I'm sorry, but did I miss something? Can someone please explain to me why exactly I'm supposed to be so happy?
Here's what I mean. Check out just some of these Huff Post headlines at 10:30AM (Eastern) December 29...
"Undie Bomb Photos Released" ... "China Executes British Man Said to Be Mentally Ill" ... "Glenn Beck's House On Market for Almost $4 Million" ... "Tylenol Expands Recall" ... "The Dumbest Quotes of the 2000s" ... "Charlie Sheen's Sobbing Wife Tells 911 He Has a Knife" ... "Metallica Drummer Suffers Hearing Problems from Loud Noises" ... "Bristol, Levi Custody Fight Brewing" ... "Tiger Woods Damage Totals $12 Billion" ... "The Biggest Political Disappointments of 2009" ... "U.S. - Japan Relations Chill" ... "GOP Senate Candidate Accuses Opponent of Homosexuality" ... "Rikers Guard Caught Sleeping on the Job" ... and the most miserable of all... "Which Man [Celebrity] Do You Want to Make Out with at Midnight?"
That's why they make Pristiq. And Cymbalta. Even Lexapro, Zoloft, Celexa, Luvox, Wellbutrin, Effexor, Remeron, Vivactil, Anafranil and the granddaddy tandem of them all, Paxil and Prozac. I realize it gets even more depressing just thinking about how to choose the right anti-depression meds. But be happy we at least have options, right?
This same morning, there was also a banner header on The Huff Post Media page that read "Endangered Species". Initially I thought it was going to be some blathering prattle-piece on mass media's general disregard for the widespread, ongoing extinction of species during the present Holocene epoch and the tens of thousands of species that became extinct in just the 20th century alone.
Luckily, the story was far more important. Beneath the header lied the logos of ABC, NBC, CBS and FOX. The opening copy exerted that these once titans now teetered on the brink of disaster - in the author's words, their "business model is unraveling". My heart raced. My breath quickened. My palms went clammy.
So I popped another Paxil.
The article hit me like none other. That's because I've actually been suffering a slew of sleepless nights (including Restless Leg Syndrome for which I take Lunesta) knowing that "cable TV and the Web have fractured the audience for free TV and siphoned its ad dollars." What are we to do? How are we to imbibe our most critical global affairs if inglorious information infidels quash the traditional warriors of world intelligence?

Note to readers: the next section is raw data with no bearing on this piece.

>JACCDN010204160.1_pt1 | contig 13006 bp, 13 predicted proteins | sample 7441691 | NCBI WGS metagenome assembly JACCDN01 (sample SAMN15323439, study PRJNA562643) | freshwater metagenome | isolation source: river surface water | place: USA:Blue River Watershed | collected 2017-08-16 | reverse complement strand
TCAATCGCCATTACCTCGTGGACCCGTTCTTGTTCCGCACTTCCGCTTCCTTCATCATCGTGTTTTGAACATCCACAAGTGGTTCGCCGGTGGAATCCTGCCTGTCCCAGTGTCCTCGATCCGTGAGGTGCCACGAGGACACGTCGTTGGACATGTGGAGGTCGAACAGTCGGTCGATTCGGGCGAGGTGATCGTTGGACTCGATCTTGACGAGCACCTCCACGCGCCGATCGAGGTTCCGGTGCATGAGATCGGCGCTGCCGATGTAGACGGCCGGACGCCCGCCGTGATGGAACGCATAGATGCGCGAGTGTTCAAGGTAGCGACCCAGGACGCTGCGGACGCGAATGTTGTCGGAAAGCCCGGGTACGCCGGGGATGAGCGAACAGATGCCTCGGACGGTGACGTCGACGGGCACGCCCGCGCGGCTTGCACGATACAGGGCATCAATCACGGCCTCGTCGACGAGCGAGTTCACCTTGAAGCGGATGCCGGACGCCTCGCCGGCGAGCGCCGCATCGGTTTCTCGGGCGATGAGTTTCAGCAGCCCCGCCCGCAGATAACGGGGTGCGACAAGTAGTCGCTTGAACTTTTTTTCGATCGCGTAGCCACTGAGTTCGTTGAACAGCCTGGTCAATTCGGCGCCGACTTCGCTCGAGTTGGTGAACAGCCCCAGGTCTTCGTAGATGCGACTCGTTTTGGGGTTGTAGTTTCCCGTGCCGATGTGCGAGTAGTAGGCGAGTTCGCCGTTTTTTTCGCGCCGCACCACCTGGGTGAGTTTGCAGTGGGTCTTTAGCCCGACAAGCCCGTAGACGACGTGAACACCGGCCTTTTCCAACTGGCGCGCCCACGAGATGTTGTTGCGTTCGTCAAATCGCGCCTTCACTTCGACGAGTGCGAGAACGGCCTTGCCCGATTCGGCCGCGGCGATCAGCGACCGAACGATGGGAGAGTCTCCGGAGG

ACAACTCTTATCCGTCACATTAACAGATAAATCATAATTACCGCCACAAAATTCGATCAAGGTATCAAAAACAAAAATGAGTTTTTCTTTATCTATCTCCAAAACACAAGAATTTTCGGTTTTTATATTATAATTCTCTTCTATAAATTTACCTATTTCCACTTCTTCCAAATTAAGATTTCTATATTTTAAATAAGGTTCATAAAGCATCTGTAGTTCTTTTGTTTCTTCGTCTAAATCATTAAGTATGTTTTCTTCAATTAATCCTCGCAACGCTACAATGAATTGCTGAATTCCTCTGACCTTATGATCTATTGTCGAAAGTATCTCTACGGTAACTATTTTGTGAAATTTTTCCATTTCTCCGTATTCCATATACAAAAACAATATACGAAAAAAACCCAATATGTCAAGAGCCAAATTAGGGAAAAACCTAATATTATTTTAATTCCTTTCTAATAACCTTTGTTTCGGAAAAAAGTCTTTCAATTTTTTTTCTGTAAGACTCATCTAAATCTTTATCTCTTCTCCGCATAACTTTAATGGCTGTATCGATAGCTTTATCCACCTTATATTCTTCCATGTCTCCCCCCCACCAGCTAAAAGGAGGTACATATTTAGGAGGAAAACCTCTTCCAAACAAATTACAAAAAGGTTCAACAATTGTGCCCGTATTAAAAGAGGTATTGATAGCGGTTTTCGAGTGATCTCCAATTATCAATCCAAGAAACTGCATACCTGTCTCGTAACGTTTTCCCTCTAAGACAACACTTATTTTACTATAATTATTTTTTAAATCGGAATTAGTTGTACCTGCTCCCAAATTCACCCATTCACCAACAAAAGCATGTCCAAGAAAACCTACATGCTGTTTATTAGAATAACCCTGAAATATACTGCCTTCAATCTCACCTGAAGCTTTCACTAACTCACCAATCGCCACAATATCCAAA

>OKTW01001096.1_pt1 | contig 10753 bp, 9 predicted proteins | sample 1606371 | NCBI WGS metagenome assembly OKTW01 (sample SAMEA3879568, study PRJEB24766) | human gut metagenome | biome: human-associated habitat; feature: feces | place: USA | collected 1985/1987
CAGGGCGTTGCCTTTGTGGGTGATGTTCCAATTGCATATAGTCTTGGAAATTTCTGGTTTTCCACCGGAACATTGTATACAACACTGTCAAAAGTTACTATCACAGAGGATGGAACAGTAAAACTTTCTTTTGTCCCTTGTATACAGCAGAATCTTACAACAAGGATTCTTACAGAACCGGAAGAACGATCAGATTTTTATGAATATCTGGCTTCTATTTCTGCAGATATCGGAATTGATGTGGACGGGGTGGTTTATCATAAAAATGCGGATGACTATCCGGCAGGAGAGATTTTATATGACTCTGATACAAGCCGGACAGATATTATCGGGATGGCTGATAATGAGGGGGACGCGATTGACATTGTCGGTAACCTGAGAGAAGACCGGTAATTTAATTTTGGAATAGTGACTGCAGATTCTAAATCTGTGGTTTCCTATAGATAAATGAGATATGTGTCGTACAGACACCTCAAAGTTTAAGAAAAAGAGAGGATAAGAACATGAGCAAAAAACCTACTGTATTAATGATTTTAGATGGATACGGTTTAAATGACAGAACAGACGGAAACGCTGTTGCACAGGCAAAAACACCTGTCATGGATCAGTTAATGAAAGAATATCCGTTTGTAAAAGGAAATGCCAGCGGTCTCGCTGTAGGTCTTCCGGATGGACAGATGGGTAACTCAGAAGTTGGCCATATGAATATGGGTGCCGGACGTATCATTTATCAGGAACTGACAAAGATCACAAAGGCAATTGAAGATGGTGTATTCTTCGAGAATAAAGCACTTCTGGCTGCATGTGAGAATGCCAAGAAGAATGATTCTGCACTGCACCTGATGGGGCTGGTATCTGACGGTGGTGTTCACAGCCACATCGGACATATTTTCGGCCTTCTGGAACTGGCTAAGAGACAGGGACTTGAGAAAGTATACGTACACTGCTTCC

Most noteworthy about the piece, however, was the sagacious Rupert Murdoch quote, "Good programming is expensive." Hear-hear, Rupert! How dare we let national beacons like "Cops", "American Idol" and Fox News leak like the Titanic.
Hold that thought. There's a new ad spot on CBS for Abilify. I gotta check it out.
Alright, sorry, I'm back, for good, I swear. (It's just that the meds kinda get me a little dumbed down or distracted... know what I mean?)
My point is, "The Big Six" (General Electric, Disney, News Corp. Time Warner, Viacom, CBS) only reap about $325 billion in revenue each year. That's less than half the damn TARP package! The least we could do is give these pour, spiraling souls a sliver of the uneaten bailout pie, right?
And while we're at it, let's talk about the personal value-add that networks so generously afford us day in and day out. For instance, let's take the millions of women indebted to ABC's "Grey's Anatomy". During regular commercial breaks, that's where they discovered the likes of Yaz, "the ONLY birth control proven to treat premenstrual dysphoric disorder (PMDD), a condition with emotional and physical premenstrual symptoms severe enough to impact your life."
So I got to thinking about the big picture. By the looks of things, I'm sure I'm not alone when I say that, without my daily dose - of network programming, that is - I wonder if I could even discern the difference between that which is of the greatest importance and that which matters little if nothing at all.
Look, there's a reason the blog site darfurdaily.blogspot.com has only garnered 1300 web hits to date. Boooooring. Even www.savedarfur.org is chock full of uninspired bytes about Sudanese women voting rights, protests against war crimes-accused leader Omar al-Beshir and 16 days of activism for gender-based violence.
Would you rather listen to that tedious, tired drivel or would you rather be forever inspired by David Hasselhoff's embrace of the human condition? Seriously, check out the power of this statement.
(And by the way, for those who might suffer from alcohol-related depression like The Hoff, there's hope in the form of Campral, otherwise known as Acamprosate.)
I cannot fathom the ignorance of folks who yap on about how insipid news is these days. How can we possibly turn our backs on a burning building with a baby inside? How can we possibly ignore the implications of the gang member who accidentally gunned down his grandmother? And how oh how can we even begin to judge whether the circumstances of Michael Jackson's purportedly prescription pill-induced death should play second fiddle to Putin's impudent disarmament demands?
The truth is, life is depressing. Fortunately, our prime-time brothers and sisters (and their ad partners) care deeply enough to parcel the pieces, protect our interests and preserve our well-being. We are forever indebted.
Disclaimer: Taking this article to heart may cause irritable bowls, interminably itchy armpits, the dreadful brow twitch or the occasional outburst at big box stores. Therefore, before you do, please consult your doctor. Or your favorite television network.
Follow Douglas Forbes on Twitter: www.twitter.com/dougwashere